Dave, Again wonderful weapons...You have a super nice collection....It would be the envy of any Civil War Or Indian War Collector here in the US. Thanks for posting and preserving such excellent conditon weapons........BILL
    "As long as there are brave men and warriors the halls of Valhalla will never be silent or empty"

    In memory of my father William T. Grist December 26, 1920--September 10, 2009..
    901st. Ordnance H.A.M. North Africa, Italy, Southern France....ETO
    Also in memory of my mother Jane Kidd Grist Feb. 22, 1920-- September 27, 2009... WWll War bride May 1942...

  8. #8
    drm2m
    ?

    Default Re: U.S. Civil War small arms.

    Thanks again for your comments Bill.

    It has been a bit of a lonely collecting exercise where I live...there is rarely anything at the local gun show that fits in this CW collecting period.

    I know one other local collector that has a serious interest in the CW and Indian War period....he has many "very special" pieces.....we have done some business together over the years.

    I guess that is why I expanded the scope of my collecting into a later time period.

    As Canada was active early in WWI and WWII.....it probably made sense to branch out.

    David



    This is not a firearm...but it is a rather nice piece.


    The Dahlgren knife bayonet... (named after Captain John A. Dahlgren, U.S. Navy)... one of two bayonets associated with the Whitney Model 1861 Percussion Navy ("Plymouth") .69 caliber Rifle.

    The Whitney "Plymouth" rifle, named after the U.S.S. PLYMOUTH, a naval ordnance testing ship which had been built under Dahlgren's supervision, has the distinction of being the only U.S. contract arm to be originally rifled in .69 caliber.

    RAdm. John A. Dahlgren.












    Markings:
    On one side –1864 U. S. N. D.R. (Navy inspector Daniel Reynolds)
    Other side-- AMES MFG CO /
    CHICOPEE MASS

    DR script initials on the hilt.
























    The first Knife Bladed bayonet is considered to be the Model 1861 for the Plymouth / Whitneyville rifle. It is perhaps better known by its nickname the Dahlgren Bowie Bayonet, named for it inventor Admiral John A. Dahlgren. Many articles have been written about the Dahlgren bayonet but what is most intriguing are the actual letters from the Admiral himself regarding its design and use. As we know the basic use of a bayonet is mounted to the end of a rifle or musket. To Dahlgren's thinking this is not the proper use of his newly invented arm. It should be known that Admiral Dahlgren was in command of several Navy ships and knew first hand what close quarters fighting was about. With this in mind perhaps we can relate to the admirals thought when he wrote that the bayonet was best used in the hand not mounted on the end of the rifle it was designed for. It is also interesting to note that the 1861 rifle already had a sword bayonet designed for it at the time of Dahlgren's invention of the new bayonet. In Dahlgren's own words he called it the "most useless thing in the world except at the end of a musket." Perhaps this explains why most Dahlgren bayonets do NOT fit the Model 1861 rifle. They were meant to but they were also designed to be used as a close quarters fighting weapon in a sailors or marines hand. The Admiral invented a bayonet because a knife would not be sanctioned by the Ordnance Board. But being the clever fellow he was the bayonet did not really have to fit the rifle either.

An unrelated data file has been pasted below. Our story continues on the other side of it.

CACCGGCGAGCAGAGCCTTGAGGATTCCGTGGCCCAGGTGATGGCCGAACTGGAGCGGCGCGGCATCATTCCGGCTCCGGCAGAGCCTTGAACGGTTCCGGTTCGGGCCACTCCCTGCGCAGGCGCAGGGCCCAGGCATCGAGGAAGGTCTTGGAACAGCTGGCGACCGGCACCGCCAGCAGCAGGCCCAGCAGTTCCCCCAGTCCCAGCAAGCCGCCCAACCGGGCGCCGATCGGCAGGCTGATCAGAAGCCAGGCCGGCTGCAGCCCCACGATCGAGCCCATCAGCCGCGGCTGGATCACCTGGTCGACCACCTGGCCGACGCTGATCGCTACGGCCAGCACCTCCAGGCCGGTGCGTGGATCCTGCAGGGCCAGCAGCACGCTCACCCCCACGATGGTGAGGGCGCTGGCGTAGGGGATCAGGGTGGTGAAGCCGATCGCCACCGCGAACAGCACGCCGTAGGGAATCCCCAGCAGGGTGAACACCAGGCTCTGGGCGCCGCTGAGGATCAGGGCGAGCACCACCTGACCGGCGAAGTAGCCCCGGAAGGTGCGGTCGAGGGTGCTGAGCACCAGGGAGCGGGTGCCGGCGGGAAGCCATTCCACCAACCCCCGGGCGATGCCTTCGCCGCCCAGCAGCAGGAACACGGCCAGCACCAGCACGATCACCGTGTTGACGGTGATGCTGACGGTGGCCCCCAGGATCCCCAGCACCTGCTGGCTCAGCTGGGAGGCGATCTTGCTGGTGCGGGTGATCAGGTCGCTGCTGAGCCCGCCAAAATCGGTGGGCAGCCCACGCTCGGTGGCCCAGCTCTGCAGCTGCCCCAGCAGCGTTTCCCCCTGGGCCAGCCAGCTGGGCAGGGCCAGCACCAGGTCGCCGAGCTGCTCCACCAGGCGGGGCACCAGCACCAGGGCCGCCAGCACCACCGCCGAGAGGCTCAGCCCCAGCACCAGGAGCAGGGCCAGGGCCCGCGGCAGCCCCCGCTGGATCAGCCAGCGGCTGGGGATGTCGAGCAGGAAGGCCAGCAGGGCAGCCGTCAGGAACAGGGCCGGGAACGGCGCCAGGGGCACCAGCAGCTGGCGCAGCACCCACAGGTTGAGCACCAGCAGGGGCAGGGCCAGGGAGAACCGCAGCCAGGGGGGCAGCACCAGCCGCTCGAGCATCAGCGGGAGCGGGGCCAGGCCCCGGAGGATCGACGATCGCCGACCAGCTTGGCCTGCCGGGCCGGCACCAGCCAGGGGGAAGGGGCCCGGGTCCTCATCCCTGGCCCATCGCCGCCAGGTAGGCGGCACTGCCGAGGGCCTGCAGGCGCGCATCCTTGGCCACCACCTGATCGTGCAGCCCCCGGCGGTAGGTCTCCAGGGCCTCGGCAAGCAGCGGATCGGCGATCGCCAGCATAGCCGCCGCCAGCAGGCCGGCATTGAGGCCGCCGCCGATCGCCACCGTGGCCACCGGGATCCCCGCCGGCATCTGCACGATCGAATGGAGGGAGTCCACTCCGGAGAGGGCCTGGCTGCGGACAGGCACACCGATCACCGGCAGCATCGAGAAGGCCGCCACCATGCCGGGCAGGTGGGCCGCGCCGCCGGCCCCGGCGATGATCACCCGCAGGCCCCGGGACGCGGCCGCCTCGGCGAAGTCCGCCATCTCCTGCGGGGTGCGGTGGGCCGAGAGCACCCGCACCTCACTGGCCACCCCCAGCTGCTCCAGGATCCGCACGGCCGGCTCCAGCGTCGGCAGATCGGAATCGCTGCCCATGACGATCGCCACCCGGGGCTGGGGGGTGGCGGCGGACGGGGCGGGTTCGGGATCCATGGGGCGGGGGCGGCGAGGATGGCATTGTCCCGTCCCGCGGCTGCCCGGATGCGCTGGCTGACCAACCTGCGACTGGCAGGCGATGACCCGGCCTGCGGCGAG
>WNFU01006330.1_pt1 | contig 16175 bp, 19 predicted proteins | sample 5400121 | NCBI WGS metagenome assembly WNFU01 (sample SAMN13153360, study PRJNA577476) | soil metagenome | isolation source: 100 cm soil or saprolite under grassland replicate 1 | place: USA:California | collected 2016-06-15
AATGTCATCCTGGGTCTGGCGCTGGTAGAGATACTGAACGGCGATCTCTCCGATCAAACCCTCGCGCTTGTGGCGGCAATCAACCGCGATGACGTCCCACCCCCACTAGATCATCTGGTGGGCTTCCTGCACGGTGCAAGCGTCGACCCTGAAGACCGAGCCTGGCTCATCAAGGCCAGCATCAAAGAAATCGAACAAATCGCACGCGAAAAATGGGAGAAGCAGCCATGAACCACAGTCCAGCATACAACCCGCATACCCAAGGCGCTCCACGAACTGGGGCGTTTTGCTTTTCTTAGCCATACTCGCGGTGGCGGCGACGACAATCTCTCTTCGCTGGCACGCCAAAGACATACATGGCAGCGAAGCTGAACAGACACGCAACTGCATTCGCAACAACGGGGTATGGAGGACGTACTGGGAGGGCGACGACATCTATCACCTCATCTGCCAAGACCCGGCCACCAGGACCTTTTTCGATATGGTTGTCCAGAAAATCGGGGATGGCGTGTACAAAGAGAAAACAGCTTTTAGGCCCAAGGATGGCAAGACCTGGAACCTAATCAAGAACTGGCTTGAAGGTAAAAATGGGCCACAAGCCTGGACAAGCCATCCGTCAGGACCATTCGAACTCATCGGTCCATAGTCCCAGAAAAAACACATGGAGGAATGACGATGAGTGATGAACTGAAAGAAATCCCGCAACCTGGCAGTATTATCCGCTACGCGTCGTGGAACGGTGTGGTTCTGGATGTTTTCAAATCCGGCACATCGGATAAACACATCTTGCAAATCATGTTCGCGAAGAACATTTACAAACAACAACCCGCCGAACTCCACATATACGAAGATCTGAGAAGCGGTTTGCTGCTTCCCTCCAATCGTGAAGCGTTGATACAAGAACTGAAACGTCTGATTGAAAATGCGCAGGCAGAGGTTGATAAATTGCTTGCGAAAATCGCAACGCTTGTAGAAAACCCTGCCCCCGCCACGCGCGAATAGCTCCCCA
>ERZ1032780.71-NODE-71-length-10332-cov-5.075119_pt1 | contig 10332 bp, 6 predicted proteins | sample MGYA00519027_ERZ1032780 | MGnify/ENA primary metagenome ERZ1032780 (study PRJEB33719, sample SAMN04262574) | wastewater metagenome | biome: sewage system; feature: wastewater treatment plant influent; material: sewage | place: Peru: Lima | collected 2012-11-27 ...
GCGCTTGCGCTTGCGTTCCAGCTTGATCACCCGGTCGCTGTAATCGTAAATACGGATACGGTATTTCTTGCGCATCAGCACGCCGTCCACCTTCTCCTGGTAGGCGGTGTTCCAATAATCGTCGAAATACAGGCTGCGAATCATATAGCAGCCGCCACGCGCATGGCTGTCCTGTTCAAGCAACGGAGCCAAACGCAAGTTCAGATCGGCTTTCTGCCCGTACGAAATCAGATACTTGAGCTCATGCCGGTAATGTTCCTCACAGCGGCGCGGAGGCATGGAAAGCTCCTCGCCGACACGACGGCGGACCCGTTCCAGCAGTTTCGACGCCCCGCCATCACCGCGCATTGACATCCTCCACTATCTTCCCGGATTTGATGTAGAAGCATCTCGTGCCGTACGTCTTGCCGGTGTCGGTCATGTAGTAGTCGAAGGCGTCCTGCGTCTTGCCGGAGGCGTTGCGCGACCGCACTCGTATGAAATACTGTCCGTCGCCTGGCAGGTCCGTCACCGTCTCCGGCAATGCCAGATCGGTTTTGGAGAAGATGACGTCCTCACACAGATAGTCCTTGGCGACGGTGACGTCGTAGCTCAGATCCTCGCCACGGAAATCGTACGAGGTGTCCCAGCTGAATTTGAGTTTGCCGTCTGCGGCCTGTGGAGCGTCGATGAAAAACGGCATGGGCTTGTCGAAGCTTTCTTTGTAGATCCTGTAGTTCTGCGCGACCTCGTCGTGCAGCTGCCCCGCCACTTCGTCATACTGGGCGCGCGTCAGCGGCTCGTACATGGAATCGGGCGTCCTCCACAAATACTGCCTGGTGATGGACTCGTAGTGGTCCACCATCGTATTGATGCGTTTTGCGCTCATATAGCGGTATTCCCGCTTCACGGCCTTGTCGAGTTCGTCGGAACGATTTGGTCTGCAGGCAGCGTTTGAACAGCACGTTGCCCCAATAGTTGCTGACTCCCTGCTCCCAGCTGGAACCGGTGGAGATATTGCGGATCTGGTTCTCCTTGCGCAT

Unfortunately I do not own the rifle that this bayonet was designed for. (Yet)

    David

  9. #9

    Default Re: U.S. Civil War small arms.

    Hi David, not a subject I know anything about, but it was a real treat to see them. The sheer quality of manufacture just shines through. Fantastic stuff.

    Cheers, Ade.

  10. #10

    Default Re: U.S. Civil War small arms.

    David,

    My compliments on your collecting skills and your photography. Others should take note of the use of the Flourescent light as both a soft source and a linear source (great for long objects) but rememver that they also come in round sizes as well.

    Being a Yankee by birth, and a Southerner by education and raising up, I can appreciate the preservation and research you have performed through your collection. Having spent by boyhood peering through the thick glass of the museum display cases at these and other relics, seeing them again through your fine photopgraphy is a real joy!

    Kudos to you, Sir!